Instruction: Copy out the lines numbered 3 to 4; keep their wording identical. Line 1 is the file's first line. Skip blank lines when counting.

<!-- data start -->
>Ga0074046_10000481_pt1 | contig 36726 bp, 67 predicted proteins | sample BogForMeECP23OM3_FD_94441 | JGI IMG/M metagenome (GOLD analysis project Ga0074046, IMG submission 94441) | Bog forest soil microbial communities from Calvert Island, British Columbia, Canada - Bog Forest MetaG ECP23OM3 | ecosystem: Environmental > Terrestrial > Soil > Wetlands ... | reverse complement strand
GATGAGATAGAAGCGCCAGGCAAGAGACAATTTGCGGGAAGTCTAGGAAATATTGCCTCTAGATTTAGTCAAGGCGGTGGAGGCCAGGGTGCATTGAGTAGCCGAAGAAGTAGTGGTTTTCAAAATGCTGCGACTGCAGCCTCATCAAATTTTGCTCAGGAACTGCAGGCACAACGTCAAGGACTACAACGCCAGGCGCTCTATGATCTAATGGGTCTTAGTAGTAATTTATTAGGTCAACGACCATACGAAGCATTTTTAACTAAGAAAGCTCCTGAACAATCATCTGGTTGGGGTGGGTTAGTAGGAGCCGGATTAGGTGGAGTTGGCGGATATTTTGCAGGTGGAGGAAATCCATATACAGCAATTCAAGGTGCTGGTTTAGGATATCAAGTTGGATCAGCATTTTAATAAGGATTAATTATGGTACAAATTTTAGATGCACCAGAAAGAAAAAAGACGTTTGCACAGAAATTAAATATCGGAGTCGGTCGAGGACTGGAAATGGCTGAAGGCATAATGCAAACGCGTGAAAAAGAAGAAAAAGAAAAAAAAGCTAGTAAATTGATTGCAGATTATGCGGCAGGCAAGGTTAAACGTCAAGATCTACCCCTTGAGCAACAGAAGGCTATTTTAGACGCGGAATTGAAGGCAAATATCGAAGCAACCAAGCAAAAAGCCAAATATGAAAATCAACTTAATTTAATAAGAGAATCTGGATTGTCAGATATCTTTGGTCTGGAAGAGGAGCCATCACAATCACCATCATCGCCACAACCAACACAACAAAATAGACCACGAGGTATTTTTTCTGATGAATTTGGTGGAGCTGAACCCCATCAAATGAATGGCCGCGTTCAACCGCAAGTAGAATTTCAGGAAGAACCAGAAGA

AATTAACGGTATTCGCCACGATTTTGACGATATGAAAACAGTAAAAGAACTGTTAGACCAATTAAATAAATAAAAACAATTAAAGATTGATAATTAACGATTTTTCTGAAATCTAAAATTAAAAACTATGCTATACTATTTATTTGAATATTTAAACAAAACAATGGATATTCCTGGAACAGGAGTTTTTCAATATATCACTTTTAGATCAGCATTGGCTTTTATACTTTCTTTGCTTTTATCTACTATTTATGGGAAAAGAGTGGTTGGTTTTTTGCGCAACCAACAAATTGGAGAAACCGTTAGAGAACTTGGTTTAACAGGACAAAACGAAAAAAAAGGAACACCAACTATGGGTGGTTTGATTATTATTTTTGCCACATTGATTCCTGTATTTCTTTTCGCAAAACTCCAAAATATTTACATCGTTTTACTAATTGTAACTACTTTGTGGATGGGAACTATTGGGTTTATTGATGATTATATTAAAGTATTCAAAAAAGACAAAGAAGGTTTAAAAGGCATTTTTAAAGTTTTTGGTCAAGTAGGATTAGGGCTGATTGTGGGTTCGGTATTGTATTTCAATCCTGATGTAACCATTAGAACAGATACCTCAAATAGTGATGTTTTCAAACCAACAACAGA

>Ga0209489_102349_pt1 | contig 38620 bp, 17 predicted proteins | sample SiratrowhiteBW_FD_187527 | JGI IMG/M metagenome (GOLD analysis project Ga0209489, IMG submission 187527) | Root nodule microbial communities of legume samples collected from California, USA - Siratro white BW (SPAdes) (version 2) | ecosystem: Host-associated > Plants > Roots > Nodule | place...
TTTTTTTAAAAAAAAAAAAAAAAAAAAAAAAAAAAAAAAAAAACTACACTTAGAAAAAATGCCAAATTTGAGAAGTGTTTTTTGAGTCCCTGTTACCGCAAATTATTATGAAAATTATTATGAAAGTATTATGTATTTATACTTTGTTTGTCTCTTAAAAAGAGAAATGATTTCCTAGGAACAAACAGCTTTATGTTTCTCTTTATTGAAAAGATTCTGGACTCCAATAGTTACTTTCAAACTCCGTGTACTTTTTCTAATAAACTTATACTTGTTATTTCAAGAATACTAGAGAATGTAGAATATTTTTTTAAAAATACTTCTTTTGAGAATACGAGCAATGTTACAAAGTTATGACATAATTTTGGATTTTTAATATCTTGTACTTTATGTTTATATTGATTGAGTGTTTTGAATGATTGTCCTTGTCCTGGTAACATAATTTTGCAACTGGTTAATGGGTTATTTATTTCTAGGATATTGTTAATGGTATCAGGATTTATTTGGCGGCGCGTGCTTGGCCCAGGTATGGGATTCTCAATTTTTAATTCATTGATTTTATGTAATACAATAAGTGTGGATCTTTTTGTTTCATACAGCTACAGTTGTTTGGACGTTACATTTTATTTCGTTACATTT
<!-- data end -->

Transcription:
AATTAACGGTATTCGCCACGATTTTGACGATATGAAAACAGTAAAAGAACTGTTAGACCAATTAAATAAATAAAAACAATTAAAGATTGATAATTAACGATTTTTCTGAAATCTAAAATTAAAAACTATGCTATACTATTTATTTGAATATTTAAACAAAACAATGGATATTCCTGGAACAGGAGTTTTTCAATATATCACTTTTAGATCAGCATTGGCTTTTATACTTTCTTTGCTTTTATCTACTATTTATGGGAAAAGAGTGGTTGGTTTTTTGCGCAACCAACAAATTGGAGAAACCGTTAGAGAACTTGGTTTAACAGGACAAAACGAAAAAAAAGGAACACCAACTATGGGTGGTTTGATTATTATTTTTGCCACATTGATTCCTGTATTTCTTTTCGCAAAACTCCAAAATATTTACATCGTTTTACTAATTGTAACTACTTTGTGGATGGGAACTATTGGGTTTATTGATGATTATATTAAAGTATTCAAAAAAGACAAAGAAGGTTTAAAAGGCATTTTTAAAGTTTTTGGTCAAGTAGGATTAGGGCTGATTGTGGGTTCGGTATTGTATTTCAATCCTGATGTAACCATTAGAACAGATACCTCAAATAGTGATGTTTTCAAACCAACAACAGA

>Ga0209489_102349_pt1 | contig 38620 bp, 17 predicted proteins | sample SiratrowhiteBW_FD_187527 | JGI IMG/M metagenome (GOLD analysis project Ga0209489, IMG submission 187527) | Root nodule microbial communities of legume samples collected from California, USA - Siratro white BW (SPAdes) (version 2) | ecosystem: Host-associated > Plants > Roots > Nodule | place...